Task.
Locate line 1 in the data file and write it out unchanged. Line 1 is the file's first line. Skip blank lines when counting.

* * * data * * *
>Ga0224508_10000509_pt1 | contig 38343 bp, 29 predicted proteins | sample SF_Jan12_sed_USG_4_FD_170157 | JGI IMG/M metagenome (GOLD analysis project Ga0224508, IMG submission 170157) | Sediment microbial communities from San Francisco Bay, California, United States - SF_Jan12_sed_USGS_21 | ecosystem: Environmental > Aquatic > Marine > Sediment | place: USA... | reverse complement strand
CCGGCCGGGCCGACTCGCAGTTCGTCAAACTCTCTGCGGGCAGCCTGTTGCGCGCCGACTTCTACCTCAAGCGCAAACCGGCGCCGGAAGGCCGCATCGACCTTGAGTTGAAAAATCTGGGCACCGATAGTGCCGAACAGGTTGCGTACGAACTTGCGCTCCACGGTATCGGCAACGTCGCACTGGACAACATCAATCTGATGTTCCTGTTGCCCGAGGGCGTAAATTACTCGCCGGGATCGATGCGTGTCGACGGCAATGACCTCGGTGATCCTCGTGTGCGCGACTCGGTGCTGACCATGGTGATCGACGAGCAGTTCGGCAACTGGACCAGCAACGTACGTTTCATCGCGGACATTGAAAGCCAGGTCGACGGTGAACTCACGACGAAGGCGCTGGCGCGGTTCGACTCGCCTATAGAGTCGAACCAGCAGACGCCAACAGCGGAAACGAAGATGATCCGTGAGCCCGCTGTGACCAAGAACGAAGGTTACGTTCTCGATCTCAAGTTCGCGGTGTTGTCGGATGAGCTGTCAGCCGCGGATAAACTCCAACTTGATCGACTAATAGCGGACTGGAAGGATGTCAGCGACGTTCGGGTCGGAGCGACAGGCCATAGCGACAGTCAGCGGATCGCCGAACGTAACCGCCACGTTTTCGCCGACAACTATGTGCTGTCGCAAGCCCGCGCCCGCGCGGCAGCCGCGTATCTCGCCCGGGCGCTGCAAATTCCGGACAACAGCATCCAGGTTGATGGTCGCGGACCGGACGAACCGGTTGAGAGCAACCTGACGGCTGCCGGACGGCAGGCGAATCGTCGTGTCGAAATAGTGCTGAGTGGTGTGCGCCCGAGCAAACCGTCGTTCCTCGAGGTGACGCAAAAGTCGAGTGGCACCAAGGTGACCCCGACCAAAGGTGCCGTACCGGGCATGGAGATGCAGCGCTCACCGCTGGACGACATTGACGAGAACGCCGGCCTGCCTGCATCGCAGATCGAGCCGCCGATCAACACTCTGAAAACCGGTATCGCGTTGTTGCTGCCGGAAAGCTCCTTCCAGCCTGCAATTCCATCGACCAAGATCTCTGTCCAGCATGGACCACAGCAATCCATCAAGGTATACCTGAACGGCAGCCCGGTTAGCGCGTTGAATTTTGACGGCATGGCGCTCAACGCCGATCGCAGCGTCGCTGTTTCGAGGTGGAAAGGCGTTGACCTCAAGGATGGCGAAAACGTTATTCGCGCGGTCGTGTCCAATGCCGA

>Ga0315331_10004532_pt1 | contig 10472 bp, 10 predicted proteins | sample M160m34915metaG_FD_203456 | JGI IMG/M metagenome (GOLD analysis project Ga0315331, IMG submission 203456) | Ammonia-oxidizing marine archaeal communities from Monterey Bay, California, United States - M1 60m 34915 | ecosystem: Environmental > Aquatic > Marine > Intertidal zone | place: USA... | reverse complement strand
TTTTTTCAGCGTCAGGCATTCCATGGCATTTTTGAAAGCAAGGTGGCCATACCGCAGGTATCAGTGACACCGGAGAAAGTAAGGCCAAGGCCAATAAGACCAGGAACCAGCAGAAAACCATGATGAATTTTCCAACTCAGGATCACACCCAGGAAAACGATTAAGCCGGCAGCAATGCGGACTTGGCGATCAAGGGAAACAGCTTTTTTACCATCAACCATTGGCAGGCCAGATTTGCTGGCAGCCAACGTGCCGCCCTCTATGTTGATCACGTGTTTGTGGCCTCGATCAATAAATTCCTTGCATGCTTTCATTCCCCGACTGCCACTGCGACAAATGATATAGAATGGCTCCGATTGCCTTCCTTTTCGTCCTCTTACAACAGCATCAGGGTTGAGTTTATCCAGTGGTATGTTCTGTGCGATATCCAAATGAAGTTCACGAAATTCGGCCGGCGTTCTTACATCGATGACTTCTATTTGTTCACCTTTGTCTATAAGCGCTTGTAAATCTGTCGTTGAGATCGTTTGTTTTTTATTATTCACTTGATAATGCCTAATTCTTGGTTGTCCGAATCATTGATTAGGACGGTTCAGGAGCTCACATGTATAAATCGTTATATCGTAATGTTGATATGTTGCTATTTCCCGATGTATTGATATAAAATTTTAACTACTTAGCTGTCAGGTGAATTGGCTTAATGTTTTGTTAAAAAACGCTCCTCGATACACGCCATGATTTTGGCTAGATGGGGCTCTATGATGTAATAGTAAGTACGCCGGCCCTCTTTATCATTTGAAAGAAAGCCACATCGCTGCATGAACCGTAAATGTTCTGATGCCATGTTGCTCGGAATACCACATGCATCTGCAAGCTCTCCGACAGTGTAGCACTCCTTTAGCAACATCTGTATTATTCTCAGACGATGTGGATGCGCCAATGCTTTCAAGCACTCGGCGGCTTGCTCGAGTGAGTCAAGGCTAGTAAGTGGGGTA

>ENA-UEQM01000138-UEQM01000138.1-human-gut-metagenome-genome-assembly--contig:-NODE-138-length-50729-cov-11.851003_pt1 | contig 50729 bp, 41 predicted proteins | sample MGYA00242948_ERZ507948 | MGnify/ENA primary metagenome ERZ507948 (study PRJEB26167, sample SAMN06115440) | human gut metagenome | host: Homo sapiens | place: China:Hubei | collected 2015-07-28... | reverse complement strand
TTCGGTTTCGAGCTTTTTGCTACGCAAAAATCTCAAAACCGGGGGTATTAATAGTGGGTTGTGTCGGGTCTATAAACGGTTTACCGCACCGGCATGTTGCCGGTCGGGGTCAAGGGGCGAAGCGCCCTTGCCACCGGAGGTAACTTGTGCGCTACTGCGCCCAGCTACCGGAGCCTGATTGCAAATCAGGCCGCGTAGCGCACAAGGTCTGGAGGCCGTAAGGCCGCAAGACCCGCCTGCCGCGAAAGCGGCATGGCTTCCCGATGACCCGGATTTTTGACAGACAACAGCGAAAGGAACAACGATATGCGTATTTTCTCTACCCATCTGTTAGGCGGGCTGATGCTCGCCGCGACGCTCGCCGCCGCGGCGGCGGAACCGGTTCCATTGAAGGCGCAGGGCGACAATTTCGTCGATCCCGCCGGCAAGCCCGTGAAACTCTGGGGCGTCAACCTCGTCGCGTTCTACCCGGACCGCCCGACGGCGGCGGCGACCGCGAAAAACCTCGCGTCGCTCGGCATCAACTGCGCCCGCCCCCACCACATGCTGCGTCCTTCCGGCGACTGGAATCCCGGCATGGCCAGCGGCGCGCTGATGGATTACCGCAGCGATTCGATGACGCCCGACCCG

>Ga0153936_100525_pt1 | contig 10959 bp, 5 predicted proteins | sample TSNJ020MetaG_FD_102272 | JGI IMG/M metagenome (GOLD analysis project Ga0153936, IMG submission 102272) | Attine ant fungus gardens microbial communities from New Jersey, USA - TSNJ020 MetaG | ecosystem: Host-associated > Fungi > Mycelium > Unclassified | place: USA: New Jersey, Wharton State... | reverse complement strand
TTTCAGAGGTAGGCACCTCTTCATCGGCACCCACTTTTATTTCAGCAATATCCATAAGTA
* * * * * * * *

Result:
>Ga0224508_10000509_pt1 | contig 38343 bp, 29 predicted proteins | sample SF_Jan12_sed_USG_4_FD_170157 | JGI IMG/M metagenome (GOLD analysis project Ga0224508, IMG submission 170157) | Sediment microbial communities from San Francisco Bay, California, United States - SF_Jan12_sed_USGS_21 | ecosystem: Environmental > Aquatic > Marine > Sediment | place: USA... | reverse complement strand